There are no bars here.

Recently I came across an article by Erica Jong that is getting a less than positive reaction.

The article is entitled Mother Madness and the tagline reads

Spend every moment with your child? Make your own baby food and use cloth diapers? Erica Jong wonders how motherhood became such a prison for modern women.

Hm. Well, I’m spending every moment with three children. I don’t make baby food, but the baby does eat the food I make. And yes, there are cloth nappies in the bathroom.

But I’m not feeling imprisoned. Not by motherhood, not by attachment parenting, not by anyone else’s expectations. You see, I went into this willingly, eyes open, and that’s no prison.

Nearly 11 years ago, when I had Big, there were no cloth nappies in the house. When she weaned at 4 months she weaned on to baby food in jars, and she was at nursery while I was at work. And that was a far more restricted environment, though I’d still hesitate to describe it even as house arrest. But the thing that limited me were my understanding of society’s, and my, expectations. I daresay that I didn’t look imprisoned at all – I was a good modern woman and feminist, charging up the career ladder and having it all.

I expected that I would work, that I would have a career, that I would raise my child well – home education was on the cards before she was even born, so I thought we would use nursery for a couple of years and then drop out at the relevant age. And that, to some extent is what we did. Looking back though, it wasn’t good for her, and it wasn’t good for me. Fortunately (though it didn’t seem all that fortunate at the time) I was offered redundancy when pregnant with Small, so I was at home for the next couple of years with them both.

Cloth nappies made an entrance. And I tried for home made baby purees.

I was still trying too hard.

Attachment parenting is only hard if you make it hard by expecting more of yourself than you can do. It’s easier in many ways than the alternatives. Breastfeeding, if you get past any tough bits, is an awful lot easier than having to faff about with bottles, especially when you are out and about. It’s there, it’s on tap, it’s the right temperature and the right consistency. Baby wearing is a whole lot easier than wrestling a pushchair in and out of shops, and baby is happier for it. Cloth nappies are no more difficult than disposables given that there are clothes that need washing – cloth in my experience tends to mean fewer explosion disasters so fewer baby clothes to wash.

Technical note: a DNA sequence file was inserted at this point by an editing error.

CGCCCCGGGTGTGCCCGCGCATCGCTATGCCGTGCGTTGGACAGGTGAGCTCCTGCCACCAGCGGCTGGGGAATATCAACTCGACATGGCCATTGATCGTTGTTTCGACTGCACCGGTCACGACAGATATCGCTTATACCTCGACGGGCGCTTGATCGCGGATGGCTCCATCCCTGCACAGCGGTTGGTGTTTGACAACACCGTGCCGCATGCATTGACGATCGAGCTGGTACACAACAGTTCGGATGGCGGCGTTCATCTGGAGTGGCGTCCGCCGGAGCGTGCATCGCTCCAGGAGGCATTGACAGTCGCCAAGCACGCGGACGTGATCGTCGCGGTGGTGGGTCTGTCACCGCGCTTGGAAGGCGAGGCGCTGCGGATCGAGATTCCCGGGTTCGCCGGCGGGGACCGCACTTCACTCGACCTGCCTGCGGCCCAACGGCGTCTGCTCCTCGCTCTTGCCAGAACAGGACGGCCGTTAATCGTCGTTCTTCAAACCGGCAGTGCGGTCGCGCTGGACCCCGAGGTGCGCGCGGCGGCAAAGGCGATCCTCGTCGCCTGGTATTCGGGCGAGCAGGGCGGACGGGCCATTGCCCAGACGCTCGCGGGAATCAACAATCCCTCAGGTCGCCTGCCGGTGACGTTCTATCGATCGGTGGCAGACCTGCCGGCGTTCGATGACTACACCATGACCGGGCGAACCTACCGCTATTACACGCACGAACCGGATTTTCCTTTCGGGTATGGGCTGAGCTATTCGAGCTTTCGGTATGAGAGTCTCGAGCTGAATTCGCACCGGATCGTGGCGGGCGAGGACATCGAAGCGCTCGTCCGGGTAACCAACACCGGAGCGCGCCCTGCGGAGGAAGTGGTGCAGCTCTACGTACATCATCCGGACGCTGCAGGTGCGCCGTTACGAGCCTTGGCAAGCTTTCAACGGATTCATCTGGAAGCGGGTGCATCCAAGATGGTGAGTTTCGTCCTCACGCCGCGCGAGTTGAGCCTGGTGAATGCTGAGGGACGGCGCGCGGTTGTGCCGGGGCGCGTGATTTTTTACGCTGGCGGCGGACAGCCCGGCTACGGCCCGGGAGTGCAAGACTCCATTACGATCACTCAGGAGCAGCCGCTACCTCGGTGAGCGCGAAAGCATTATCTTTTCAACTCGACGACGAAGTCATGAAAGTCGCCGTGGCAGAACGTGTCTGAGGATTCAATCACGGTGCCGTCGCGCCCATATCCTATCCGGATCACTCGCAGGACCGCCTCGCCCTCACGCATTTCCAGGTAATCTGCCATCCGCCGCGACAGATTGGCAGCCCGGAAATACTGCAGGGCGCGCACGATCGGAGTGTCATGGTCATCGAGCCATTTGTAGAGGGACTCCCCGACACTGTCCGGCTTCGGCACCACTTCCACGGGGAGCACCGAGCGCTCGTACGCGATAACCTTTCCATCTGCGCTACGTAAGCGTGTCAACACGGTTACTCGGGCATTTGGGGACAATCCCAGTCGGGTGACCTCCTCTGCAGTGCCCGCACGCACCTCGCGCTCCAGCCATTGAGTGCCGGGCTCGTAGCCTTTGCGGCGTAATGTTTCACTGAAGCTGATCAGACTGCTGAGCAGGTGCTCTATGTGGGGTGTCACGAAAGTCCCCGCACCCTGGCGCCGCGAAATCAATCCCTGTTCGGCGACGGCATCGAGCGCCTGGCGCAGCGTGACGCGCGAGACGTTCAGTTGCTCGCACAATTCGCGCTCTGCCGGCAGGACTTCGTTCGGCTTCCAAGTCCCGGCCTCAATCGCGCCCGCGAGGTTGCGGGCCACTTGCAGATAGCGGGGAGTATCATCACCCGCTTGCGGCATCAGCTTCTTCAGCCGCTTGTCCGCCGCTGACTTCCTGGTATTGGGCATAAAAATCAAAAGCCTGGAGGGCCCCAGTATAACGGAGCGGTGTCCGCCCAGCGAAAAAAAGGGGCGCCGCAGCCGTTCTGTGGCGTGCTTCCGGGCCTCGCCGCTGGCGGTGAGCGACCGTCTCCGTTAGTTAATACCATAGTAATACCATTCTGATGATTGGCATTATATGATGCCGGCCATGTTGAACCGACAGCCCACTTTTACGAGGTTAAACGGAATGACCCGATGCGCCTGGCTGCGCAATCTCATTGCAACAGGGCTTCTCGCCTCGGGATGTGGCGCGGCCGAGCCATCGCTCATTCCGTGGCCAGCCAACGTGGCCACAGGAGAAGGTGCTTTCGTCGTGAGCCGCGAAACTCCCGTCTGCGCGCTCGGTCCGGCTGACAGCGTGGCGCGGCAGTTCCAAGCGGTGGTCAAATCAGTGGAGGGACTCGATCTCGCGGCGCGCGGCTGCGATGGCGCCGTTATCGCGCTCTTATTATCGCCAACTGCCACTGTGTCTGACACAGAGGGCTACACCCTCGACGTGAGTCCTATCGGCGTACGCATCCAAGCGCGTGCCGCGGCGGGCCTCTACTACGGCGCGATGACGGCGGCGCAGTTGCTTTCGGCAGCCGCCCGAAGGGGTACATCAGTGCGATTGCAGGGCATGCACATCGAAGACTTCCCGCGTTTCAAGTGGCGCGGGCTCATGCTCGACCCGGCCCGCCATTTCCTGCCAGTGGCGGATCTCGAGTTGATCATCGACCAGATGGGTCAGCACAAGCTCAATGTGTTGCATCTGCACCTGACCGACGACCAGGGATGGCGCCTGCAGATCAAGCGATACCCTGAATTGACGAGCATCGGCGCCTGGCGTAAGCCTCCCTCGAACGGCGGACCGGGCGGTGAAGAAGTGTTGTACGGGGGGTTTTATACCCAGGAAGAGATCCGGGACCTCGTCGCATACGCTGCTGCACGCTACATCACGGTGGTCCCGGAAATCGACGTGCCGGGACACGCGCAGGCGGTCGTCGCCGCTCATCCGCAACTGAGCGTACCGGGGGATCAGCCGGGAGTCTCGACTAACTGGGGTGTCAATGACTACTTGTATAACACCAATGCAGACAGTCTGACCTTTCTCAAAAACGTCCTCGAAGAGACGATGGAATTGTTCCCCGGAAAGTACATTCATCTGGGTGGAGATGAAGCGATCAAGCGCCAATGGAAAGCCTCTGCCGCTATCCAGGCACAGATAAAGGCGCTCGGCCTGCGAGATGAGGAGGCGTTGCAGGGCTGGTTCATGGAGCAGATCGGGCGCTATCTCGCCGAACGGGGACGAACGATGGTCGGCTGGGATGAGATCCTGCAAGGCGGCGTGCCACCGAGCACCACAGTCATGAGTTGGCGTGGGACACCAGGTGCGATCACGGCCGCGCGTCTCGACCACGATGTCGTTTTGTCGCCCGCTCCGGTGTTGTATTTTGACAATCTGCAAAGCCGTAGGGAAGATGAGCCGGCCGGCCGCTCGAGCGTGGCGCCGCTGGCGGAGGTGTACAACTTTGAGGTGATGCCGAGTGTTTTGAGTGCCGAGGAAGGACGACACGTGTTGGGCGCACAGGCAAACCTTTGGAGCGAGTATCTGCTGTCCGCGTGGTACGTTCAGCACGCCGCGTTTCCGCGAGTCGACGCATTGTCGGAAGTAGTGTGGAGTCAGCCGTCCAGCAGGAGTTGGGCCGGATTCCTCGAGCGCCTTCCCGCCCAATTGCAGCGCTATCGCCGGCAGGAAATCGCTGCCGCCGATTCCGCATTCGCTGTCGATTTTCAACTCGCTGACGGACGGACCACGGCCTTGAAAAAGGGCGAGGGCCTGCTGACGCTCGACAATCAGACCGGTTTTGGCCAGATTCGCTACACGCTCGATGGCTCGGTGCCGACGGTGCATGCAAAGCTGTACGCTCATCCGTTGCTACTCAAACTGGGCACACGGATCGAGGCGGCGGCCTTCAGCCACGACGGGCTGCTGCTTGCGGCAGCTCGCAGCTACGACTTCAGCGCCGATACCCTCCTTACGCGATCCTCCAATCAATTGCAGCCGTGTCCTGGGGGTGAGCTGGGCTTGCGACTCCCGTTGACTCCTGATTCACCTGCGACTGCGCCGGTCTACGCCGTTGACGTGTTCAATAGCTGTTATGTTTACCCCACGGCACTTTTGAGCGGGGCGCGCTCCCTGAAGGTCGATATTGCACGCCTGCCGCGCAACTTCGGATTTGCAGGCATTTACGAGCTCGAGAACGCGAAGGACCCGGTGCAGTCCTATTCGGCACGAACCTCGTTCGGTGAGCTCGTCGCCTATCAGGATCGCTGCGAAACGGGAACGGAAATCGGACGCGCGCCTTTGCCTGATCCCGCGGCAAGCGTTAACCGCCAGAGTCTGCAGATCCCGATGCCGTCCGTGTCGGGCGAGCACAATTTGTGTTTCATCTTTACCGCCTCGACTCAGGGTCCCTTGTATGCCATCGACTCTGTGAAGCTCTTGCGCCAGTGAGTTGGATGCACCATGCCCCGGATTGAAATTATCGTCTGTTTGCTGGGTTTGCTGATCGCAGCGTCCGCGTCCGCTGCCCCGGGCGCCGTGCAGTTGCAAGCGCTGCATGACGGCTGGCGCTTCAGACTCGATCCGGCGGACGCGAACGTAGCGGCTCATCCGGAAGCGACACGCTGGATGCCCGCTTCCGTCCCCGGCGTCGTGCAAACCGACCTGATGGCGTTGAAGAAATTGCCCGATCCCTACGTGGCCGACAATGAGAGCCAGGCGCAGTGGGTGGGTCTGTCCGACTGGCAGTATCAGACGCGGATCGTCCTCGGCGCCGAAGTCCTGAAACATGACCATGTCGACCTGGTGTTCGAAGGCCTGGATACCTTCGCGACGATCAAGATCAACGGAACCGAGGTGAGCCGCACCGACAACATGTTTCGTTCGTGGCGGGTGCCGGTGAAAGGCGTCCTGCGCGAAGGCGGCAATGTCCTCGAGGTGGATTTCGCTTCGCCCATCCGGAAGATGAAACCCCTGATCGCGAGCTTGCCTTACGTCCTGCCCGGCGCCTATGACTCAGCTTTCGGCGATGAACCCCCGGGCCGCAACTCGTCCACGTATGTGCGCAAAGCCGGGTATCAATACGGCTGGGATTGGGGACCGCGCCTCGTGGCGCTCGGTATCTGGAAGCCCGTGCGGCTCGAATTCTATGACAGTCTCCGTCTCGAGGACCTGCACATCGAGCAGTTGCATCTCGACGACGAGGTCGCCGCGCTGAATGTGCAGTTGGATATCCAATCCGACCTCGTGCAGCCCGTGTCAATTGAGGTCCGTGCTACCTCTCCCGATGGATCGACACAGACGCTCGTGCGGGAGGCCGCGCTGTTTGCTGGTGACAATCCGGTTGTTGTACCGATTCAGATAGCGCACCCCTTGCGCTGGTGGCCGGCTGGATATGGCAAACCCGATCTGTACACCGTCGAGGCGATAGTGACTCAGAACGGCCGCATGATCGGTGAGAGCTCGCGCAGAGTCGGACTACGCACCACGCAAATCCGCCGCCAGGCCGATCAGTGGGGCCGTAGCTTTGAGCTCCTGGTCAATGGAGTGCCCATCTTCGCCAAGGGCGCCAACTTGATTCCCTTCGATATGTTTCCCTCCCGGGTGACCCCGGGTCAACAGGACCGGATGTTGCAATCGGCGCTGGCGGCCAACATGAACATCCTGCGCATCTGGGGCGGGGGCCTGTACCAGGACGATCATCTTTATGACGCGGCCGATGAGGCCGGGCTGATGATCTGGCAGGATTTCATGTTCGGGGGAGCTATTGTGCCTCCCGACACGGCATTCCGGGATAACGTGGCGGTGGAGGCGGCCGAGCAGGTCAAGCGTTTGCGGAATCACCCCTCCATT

So I’m sorry, Erica, but I’m not feeling imprisoned by my attachment practices. Actually, I’m feeling rather liberated by them. I know that we are lucky atm, in that we’re getting by without me working, but I’m looking into ways of working around the children anyway. Because I want to. Because I do set some value on myself as an income generator, and that’s probably the last vestige of society’s expectations lingering on. But also because it’s good for the children to be involved in every part of our family life, working together to build an income, grow our own food and look after each other.

I have to admit, there are parts of this life that would be easier if we did have a tribe of similarly minded families close around us. And to some extent it seemed to me that is what Erica was saying in the original article. It would be great to occasionally be able to pop out at the drop of a hat, and have a neighbour about to keep an eye on the children for example. But having to plan excursions ahead is a price I willingly pay, and I don’t think I’ve given up my feminist principles to live this life. I’d be happy to debate it with Erica too, if anyone knows where she can be found 🙂

About Jax Blunt

I'm the original user, Jax Blunt I've been blogging for 14 years, give or take, and if you want to know me, read me :)